Jason represents companies with respect to inquiries from the HHS/OCR, state attorneys general, and other agencies alleging wrongful disclosure of personal/protected information. He negotiates vendor agreements and other data privacy and security agreements, including business associate agreements. His work in the area of privacy and data security includes counseling and coaching clients through the process of investigating and responding to breaches of the personally identifiable information (PII) or protected health information (PHI) they maintain about consumers, customers, employees, patients, and others, while also assisting clients in implementing policies, practices, and procedures to prevent future data incidents.

Jason represents management exclusively in all aspects of employment litigation, including restrictive covenants, class-actions, harassment, retaliation, discrimination, and wage and hour claims in both federal and state courts. He regularly appears before administrative agencies, including the Equal Employment Opportunity Commission (EEOC), the Office for Civil Rights (OCR), the New Jersey Division of Civil Rights, and the New Jersey Department of Labor. Jason’s practice also focuses on advising/counseling employers regarding daily workplace issues.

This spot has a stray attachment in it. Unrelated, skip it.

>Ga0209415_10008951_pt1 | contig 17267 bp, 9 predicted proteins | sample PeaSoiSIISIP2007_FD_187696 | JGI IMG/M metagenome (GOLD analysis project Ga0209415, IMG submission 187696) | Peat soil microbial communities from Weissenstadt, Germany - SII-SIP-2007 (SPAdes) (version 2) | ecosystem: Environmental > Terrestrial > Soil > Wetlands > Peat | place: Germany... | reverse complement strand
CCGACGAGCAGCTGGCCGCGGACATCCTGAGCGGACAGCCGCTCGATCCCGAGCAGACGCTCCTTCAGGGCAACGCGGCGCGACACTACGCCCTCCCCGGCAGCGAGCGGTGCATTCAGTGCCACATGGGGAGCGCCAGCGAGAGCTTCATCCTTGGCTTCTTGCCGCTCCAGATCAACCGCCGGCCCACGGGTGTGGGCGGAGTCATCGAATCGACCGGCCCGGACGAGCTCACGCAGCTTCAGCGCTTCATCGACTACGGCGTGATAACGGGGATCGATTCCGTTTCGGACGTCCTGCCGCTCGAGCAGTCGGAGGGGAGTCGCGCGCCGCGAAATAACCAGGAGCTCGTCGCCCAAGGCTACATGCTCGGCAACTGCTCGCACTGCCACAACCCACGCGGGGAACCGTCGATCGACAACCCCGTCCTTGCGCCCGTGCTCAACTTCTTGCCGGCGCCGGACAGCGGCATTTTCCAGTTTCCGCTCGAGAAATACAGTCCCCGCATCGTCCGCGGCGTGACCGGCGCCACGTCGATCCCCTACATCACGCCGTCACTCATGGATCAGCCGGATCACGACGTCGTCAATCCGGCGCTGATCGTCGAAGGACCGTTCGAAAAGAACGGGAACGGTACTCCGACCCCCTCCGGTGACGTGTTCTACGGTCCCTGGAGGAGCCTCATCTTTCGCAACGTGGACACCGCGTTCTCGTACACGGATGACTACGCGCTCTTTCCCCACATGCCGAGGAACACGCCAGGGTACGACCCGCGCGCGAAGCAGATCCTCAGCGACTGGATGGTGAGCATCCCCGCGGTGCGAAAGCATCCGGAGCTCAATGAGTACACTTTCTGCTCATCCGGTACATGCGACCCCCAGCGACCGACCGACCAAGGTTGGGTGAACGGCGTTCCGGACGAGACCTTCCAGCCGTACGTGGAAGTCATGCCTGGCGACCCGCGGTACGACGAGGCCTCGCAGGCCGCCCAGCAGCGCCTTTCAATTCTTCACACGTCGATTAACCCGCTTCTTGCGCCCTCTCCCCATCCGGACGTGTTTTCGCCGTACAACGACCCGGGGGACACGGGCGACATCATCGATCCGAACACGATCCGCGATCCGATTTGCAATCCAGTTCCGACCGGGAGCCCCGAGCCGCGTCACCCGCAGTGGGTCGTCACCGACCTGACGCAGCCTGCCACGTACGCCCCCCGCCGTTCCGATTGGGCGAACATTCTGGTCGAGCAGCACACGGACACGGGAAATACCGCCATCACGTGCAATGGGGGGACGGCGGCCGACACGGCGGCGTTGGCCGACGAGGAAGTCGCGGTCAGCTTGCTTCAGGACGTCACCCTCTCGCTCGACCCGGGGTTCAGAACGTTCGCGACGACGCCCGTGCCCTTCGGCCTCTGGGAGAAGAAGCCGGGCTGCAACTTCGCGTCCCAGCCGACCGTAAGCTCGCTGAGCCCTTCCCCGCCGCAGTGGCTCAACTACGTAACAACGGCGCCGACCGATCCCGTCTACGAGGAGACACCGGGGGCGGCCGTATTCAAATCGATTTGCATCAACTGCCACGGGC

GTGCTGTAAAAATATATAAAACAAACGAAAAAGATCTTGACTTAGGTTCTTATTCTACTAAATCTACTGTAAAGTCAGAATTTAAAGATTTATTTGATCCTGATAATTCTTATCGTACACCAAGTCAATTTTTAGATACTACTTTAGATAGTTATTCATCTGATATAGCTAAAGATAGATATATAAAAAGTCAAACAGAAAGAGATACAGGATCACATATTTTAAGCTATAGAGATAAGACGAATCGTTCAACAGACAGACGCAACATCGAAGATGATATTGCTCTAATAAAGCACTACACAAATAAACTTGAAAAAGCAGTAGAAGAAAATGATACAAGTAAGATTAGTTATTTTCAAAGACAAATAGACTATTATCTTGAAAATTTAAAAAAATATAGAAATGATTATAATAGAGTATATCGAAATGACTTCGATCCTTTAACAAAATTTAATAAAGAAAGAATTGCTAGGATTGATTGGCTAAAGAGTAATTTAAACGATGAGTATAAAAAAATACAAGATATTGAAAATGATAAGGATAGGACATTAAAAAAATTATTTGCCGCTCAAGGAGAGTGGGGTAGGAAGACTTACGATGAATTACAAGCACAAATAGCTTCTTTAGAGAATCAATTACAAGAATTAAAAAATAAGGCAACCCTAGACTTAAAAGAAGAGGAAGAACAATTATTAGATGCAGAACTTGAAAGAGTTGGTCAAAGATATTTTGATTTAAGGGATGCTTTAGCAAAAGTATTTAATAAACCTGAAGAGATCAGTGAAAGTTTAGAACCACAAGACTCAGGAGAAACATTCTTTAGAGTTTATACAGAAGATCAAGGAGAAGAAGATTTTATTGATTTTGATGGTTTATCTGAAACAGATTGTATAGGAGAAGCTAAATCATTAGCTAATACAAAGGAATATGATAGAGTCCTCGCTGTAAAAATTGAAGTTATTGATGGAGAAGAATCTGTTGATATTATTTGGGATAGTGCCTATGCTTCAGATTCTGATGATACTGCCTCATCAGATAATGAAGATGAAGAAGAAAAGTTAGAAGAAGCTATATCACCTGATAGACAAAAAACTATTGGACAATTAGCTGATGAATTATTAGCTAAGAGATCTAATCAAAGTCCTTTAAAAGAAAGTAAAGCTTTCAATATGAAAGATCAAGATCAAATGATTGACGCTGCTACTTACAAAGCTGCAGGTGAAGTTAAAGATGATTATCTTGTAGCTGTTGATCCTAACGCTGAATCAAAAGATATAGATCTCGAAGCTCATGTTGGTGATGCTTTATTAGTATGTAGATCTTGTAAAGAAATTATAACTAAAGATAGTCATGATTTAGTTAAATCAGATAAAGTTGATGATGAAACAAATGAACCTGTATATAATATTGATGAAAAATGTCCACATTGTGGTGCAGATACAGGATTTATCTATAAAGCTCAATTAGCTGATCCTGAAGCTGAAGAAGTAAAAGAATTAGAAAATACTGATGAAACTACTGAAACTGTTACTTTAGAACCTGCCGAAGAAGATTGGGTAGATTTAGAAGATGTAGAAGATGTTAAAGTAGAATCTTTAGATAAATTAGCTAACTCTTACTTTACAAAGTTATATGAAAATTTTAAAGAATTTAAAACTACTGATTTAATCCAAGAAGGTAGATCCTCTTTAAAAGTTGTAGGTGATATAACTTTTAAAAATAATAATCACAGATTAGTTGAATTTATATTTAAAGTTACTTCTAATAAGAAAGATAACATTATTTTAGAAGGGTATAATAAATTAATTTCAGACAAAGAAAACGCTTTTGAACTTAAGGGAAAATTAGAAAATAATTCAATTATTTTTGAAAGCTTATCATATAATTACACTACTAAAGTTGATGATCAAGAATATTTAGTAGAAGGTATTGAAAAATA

Jason’s litigation experience, coupled with his privacy practice, provides him with a unique view of many workplace issues and the impact privacy, data security, and social media may play in actual or threatened lawsuits.